Facebook announced on Wednesday it was making a significant change to the News Feed, favoring posts shared by friends and family over posts from brands and publishers.
That means when you visit Facebook on the web or on mobile, most of the stories and videos you see will be there because your Facebook friends have shared them, not because a company whose page you once “Liked” posted a story or update.
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In his announcement about the change, Facebook’sAdam Mosseri, vice president of product management and the News Feed, doesn’t say publisher posts will be demoted because of the change, but the “friends and family come first” approach has clear implications: Since publishers (including Mashable) depend on Facebook for a significant portion of their audience, the change will affect media brands’ ability to reach that audience.
For publishers, the News Feed change doesn’t necessarily mean a decrease in engagement.
For those brands, the News Feed change doesn’t necessarily mean a decrease in engagement. It does, however, mean publishers will likely face renewed pressure to create content that is, above all else, “shareable.” That would seem to favor entertainment-based stories and viral hits above more boring-but-important news such as public policy initiatives.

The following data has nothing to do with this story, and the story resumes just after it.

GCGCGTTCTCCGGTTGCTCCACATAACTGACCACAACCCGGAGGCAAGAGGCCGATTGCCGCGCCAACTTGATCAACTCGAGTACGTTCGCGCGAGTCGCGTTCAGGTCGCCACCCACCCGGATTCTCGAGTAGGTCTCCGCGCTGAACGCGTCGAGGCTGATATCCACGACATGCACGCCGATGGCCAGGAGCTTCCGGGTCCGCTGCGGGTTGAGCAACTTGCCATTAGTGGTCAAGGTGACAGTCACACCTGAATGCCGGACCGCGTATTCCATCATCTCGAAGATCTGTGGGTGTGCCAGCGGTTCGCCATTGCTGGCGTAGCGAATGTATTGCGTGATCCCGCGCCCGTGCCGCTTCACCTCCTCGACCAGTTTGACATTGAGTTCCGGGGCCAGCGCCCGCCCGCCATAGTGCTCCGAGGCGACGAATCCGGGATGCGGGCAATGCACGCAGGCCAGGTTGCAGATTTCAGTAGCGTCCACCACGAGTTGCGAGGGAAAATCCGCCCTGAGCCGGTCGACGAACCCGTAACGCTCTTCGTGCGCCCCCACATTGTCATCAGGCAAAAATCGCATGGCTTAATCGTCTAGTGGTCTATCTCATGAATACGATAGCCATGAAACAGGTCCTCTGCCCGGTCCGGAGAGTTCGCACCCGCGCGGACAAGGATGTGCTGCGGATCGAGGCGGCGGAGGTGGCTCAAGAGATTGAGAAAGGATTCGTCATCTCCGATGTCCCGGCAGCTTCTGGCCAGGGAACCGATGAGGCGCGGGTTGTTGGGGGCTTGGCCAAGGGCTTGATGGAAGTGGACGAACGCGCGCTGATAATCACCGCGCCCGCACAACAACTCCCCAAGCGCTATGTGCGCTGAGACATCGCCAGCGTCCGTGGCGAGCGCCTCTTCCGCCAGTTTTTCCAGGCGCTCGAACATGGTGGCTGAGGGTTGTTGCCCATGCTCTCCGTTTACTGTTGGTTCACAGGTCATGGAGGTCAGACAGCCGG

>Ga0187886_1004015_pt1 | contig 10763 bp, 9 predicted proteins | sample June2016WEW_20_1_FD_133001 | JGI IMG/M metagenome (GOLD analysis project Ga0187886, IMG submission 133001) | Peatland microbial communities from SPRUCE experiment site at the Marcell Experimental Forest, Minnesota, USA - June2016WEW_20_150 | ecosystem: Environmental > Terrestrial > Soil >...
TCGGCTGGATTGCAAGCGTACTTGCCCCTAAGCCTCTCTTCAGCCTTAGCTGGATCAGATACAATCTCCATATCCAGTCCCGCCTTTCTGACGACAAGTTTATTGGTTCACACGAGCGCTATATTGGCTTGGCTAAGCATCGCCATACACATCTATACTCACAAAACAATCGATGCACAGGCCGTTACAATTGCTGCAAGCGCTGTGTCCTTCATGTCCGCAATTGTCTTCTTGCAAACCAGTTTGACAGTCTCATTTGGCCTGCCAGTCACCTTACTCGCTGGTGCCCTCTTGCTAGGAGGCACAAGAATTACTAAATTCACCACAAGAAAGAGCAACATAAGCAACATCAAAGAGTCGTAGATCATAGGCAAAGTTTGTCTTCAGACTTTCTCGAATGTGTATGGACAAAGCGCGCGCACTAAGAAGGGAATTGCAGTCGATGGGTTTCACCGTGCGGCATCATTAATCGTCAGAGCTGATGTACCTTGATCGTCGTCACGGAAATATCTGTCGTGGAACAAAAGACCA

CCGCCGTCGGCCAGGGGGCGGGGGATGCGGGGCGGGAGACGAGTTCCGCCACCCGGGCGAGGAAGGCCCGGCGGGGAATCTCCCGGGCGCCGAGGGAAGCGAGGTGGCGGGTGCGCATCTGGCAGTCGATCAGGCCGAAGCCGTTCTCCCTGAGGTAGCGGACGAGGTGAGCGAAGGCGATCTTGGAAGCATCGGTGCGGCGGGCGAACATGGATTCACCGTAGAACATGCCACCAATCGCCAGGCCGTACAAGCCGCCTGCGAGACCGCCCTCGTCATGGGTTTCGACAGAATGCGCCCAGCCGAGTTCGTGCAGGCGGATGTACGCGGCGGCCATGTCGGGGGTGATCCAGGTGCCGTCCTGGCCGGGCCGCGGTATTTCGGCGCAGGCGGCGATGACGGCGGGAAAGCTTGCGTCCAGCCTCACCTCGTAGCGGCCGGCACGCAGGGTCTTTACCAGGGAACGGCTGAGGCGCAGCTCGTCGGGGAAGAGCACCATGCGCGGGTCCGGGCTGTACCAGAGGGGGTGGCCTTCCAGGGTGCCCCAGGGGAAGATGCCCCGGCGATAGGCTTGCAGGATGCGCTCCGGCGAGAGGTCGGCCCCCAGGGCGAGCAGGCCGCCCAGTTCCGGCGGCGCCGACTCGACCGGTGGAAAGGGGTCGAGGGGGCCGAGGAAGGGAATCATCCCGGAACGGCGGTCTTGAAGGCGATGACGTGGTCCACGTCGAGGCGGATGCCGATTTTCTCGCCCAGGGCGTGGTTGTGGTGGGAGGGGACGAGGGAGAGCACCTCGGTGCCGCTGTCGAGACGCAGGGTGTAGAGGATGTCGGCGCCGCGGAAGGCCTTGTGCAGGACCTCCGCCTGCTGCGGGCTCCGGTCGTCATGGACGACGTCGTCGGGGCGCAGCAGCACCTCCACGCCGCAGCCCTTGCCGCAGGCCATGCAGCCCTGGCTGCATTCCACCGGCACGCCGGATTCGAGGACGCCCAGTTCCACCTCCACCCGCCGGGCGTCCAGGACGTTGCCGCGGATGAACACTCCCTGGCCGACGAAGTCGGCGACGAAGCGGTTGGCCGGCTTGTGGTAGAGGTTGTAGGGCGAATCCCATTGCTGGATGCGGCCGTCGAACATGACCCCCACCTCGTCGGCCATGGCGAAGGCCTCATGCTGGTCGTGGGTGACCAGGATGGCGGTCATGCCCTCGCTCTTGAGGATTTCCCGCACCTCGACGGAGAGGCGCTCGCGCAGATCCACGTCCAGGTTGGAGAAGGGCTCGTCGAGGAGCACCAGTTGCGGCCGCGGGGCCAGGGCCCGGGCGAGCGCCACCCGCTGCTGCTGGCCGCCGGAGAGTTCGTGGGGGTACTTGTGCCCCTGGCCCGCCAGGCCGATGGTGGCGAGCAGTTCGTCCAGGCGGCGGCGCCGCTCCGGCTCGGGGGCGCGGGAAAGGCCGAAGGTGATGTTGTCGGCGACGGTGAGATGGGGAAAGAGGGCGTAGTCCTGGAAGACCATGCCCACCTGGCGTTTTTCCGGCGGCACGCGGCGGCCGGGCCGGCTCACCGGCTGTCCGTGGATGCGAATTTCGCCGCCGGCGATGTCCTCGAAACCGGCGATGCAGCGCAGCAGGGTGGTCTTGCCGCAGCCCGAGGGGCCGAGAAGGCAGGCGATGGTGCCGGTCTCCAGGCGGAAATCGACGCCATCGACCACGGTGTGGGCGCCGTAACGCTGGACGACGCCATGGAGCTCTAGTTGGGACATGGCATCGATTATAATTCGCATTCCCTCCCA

From a user perspective, the change means Facebook will be an even better place to discuss stories that your friends are already talking about. Facebook will also prioritize friends’ posts you interact with the most if you like (or, better yet, love) cat videos from your cousin every time you see them, they’ll start to appear higher and higher in your feed over time.
If that sounds like how you thought the News Feed already worked, you’re right. And Wednesday’s change appears to be a doubling down on that philosophy, and an opportunity for Facebook to clearly state its “News Feed values” in the wake of the recent controversy over claims of muting some conservative voices over liberal ones on how Facebook curates its Trending Topics. In the statement, Mosseri says Facebook doesn’t “favor specific kinds of sources or ideas” in the News Feed, and that the feed should both inform and entertain.
The change aims to serve that goal even better, serving up more of the stories each of its 1.6 billion users want to see and, of course, encouraging them to spend more time on Facebook. Exactly how this will affect brands and and publishers isn’t fully clear, but for them, one thing certainly hasn’t changed: When it comes to content, the Facebook share is king.
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